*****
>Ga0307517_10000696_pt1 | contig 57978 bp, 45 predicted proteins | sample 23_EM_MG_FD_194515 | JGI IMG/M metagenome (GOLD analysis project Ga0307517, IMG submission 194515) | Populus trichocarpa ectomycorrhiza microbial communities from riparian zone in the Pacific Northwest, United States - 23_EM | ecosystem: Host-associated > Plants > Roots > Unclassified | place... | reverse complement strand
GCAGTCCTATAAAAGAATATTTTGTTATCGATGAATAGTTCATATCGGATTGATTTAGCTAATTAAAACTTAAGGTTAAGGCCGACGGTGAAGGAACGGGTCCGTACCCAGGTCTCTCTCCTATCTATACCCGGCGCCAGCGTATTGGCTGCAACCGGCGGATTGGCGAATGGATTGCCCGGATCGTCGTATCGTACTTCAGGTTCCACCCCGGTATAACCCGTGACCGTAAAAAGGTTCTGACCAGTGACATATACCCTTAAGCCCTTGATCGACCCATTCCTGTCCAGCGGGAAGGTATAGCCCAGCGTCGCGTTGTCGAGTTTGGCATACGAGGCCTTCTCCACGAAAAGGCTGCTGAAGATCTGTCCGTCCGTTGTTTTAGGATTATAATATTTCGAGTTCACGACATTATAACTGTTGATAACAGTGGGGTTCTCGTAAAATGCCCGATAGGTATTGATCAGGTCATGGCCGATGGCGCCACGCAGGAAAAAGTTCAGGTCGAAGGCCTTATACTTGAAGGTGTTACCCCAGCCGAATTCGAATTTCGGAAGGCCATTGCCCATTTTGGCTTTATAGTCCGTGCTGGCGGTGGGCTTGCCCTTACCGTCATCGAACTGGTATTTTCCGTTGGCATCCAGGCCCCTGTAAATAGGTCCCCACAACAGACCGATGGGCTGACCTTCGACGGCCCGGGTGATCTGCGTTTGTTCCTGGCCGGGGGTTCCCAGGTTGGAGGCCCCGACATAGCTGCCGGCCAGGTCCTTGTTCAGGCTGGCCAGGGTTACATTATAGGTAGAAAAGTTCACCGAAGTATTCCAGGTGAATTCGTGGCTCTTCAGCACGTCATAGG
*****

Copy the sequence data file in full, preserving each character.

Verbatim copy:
>Ga0307517_10000696_pt1 | contig 57978 bp, 45 predicted proteins | sample 23_EM_MG_FD_194515 | JGI IMG/M metagenome (GOLD analysis project Ga0307517, IMG submission 194515) | Populus trichocarpa ectomycorrhiza microbial communities from riparian zone in the Pacific Northwest, United States - 23_EM | ecosystem: Host-associated > Plants > Roots > Unclassified | place... | reverse complement strand
GCAGTCCTATAAAAGAATATTTTGTTATCGATGAATAGTTCATATCGGATTGATTTAGCTAATTAAAACTTAAGGTTAAGGCCGACGGTGAAGGAACGGGTCCGTACCCAGGTCTCTCTCCTATCTATACCCGGCGCCAGCGTATTGGCTGCAACCGGCGGATTGGCGAATGGATTGCCCGGATCGTCGTATCGTACTTCAGGTTCCACCCCGGTATAACCCGTGACCGTAAAAAGGTTCTGACCAGTGACATATACCCTTAAGCCCTTGATCGACCCATTCCTGTCCAGCGGGAAGGTATAGCCCAGCGTCGCGTTGTCGAGTTTGGCATACGAGGCCTTCTCCACGAAAAGGCTGCTGAAGATCTGTCCGTCCGTTGTTTTAGGATTATAATATTTCGAGTTCACGACATTATAACTGTTGATAACAGTGGGGTTCTCGTAAAATGCCCGATAGGTATTGATCAGGTCATGGCCGATGGCGCCACGCAGGAAAAAGTTCAGGTCGAAGGCCTTATACTTGAAGGTGTTACCCCAGCCGAATTCGAATTTCGGAAGGCCATTGCCCATTTTGGCTTTATAGTCCGTGCTGGCGGTGGGCTTGCCCTTACCGTCATCGAACTGGTATTTTCCGTTGGCATCCAGGCCCCTGTAAATAGGTCCCCACAACAGACCGATGGGCTGACCTTCGACGGCCCGGGTGATCTGCGTTTGTTCCTGGCCGGGGGTTCCCAGGTTGGAGGCCCCGACATAGCTGCCGGCCAGGTCCTTGTTCAGGCTGGCCAGGGTTACATTATAGGTAGAAAAGTTCACCGAAGTATTCCAGGTGAATTCGTGGCTCTTCAGCACGTCATAGG